Volume 1

Volume 1, Number 41

December 27, 2003

13 pages361 K bytes

The State of Systems Analysis and Design

Jack Russell
Northwestern State University
Natchitoches, LA 71497

William J. Tastle
Ithaca College
Ithaca, New York 14850-7170

Lissa F. Pollacia
Northwestern State University
Natchitoches, LA 71497

Abstract: Systems Analysis and Design (SA&D) is one of the fundamental areas within most Information Systems (IS) curricula. The complexity of teaching this course continues to grow as most of the traditional learning outcomes are required along with an increasing set of skill-related outcomes associated with integrated Computer Aided Systems Engineering (CASE) tools and Object-Oriented Analysis. This paper addresses a survey and analysis of what is currently being taught in the Systems Analysis and Design (SA&D) course as identified by the educators who teach the material. It discusses the perceptions IS educators have about various SA&D topics and concepts, and explores the common problems and obstacles that are associated with teaching the SA&D course. Some IS topics identified as very important are allotted small quantities of instructional time, and some important topics are given no time at all. This dichotomy is a surprise. A new chronology of topic areas is developed based on the survey.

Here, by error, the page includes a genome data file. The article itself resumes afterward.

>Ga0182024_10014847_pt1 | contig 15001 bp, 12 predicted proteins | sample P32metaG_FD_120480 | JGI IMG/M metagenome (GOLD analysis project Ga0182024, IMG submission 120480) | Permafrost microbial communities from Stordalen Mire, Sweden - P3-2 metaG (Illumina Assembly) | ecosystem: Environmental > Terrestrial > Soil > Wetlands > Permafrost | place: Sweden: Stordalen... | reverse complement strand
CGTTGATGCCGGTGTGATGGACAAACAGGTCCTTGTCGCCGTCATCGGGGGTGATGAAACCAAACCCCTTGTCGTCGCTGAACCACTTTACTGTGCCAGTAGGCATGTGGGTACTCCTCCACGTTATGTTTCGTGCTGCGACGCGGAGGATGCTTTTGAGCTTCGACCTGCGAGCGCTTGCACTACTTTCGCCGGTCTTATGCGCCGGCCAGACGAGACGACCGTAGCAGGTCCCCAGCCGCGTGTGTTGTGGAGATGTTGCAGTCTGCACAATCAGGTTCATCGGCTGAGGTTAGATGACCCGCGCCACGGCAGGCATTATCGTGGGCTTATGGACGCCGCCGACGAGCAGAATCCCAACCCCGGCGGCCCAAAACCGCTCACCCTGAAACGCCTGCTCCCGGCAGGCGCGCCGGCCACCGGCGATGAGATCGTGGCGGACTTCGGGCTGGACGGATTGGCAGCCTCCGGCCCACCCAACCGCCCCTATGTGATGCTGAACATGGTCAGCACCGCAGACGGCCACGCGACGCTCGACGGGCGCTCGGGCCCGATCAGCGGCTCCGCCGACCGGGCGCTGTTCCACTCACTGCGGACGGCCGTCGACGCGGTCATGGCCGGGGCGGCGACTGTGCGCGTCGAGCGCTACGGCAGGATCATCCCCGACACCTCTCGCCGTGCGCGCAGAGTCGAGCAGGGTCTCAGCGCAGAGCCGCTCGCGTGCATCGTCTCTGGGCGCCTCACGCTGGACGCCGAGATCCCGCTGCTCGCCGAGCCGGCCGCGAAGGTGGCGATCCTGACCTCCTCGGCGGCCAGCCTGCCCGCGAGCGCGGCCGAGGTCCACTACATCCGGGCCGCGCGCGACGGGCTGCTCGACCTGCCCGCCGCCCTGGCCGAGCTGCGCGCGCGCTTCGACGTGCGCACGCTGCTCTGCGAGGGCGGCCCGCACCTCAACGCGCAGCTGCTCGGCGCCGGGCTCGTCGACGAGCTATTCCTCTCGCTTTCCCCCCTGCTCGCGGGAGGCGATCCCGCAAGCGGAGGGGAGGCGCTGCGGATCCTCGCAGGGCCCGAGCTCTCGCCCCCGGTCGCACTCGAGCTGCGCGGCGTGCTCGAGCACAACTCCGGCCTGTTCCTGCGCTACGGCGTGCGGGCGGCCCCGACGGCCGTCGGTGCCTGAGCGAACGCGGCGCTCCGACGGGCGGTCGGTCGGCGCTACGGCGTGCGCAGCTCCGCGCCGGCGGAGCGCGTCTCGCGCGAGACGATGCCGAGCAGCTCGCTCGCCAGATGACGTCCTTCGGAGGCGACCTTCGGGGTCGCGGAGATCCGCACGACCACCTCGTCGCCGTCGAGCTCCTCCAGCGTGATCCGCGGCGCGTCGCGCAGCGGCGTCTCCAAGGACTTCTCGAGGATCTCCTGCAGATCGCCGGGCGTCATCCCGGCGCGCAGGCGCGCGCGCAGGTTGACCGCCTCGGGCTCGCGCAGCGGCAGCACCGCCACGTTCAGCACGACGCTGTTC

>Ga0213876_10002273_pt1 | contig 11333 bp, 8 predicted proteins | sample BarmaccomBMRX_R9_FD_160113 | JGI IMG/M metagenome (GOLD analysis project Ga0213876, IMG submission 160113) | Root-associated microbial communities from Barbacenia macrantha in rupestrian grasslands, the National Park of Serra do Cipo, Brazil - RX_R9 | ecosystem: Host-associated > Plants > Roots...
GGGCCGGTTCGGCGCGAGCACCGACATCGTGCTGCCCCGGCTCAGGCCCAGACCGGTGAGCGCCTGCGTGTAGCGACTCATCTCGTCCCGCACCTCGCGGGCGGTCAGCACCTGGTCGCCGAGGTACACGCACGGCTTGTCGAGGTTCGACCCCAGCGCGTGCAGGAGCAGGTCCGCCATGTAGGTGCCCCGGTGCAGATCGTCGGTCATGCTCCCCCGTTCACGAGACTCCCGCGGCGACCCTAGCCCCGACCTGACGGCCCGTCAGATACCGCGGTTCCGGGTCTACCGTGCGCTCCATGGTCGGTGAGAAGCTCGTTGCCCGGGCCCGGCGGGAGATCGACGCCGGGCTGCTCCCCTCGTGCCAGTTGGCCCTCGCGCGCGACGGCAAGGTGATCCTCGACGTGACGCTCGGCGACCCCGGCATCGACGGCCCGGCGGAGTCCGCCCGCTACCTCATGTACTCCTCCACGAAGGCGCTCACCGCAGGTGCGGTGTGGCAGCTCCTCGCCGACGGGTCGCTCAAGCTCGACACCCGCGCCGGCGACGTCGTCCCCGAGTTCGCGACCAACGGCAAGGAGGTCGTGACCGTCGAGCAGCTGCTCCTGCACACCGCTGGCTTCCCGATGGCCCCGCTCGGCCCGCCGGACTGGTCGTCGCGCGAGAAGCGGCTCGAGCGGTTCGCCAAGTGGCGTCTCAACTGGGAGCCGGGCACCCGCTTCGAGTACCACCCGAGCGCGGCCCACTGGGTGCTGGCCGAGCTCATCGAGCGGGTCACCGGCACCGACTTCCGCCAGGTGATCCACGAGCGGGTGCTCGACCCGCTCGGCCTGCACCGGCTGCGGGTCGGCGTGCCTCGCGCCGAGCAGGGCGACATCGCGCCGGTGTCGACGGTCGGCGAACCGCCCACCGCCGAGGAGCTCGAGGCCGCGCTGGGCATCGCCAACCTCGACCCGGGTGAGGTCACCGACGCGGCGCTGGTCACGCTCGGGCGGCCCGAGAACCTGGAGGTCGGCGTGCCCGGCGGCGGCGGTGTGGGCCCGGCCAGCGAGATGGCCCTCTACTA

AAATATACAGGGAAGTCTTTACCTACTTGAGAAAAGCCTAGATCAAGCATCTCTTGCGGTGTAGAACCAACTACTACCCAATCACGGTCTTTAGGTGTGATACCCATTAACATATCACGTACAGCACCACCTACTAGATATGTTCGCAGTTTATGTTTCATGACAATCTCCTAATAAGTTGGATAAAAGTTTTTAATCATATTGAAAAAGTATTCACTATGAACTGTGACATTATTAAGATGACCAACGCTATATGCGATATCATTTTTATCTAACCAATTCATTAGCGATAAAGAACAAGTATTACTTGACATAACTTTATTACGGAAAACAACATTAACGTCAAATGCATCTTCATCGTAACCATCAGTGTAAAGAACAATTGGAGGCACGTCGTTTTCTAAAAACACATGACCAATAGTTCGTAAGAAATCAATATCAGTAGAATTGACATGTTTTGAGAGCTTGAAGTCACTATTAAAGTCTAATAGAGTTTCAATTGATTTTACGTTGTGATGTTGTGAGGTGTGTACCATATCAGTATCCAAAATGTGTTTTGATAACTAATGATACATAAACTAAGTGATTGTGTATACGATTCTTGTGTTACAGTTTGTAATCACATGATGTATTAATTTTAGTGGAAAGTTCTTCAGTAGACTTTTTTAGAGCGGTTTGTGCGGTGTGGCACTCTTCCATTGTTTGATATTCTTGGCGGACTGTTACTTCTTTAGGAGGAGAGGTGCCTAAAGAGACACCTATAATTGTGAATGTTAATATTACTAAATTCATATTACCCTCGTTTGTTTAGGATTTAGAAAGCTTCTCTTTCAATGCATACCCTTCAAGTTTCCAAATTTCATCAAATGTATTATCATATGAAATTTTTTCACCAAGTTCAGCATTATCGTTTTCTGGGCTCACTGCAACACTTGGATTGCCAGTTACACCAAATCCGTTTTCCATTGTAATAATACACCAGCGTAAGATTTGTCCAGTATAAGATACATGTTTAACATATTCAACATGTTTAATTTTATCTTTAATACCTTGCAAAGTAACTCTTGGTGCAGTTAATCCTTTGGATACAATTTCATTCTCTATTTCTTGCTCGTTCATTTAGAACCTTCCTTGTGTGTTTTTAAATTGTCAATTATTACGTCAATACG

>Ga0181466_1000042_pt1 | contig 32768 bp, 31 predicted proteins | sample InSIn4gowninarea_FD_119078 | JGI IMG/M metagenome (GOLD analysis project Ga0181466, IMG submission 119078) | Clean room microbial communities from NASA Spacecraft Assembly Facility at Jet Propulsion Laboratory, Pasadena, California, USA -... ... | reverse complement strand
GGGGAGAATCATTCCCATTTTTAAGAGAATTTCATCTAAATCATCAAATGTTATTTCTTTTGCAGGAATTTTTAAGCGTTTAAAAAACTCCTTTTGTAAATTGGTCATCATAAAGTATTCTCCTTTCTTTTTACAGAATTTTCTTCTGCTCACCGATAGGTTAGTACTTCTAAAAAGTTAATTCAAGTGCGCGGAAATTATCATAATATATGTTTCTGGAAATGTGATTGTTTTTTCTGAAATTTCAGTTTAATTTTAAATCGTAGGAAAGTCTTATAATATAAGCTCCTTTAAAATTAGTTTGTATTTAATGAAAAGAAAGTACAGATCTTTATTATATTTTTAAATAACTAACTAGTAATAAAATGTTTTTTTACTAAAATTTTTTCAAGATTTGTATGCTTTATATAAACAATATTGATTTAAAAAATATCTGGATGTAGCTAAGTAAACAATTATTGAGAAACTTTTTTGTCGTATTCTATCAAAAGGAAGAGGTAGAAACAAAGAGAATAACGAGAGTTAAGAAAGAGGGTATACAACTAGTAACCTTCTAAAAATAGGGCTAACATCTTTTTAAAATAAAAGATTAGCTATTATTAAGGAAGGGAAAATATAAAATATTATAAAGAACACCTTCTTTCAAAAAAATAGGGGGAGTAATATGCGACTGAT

Keywords: systems analysis and design, analysis topics, design topics

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Recommended Citation: Russell, Tastle, and Pollacia (2003). The State of Systems Analysis and Design. Information Systems Education Journal, 1 (41). http://isedj.org/1/41/. ISSN: 1545-679X. (A preliminary version appears in The Proceedings of ISECON 2003: §3221. ISSN: 1542-7382.)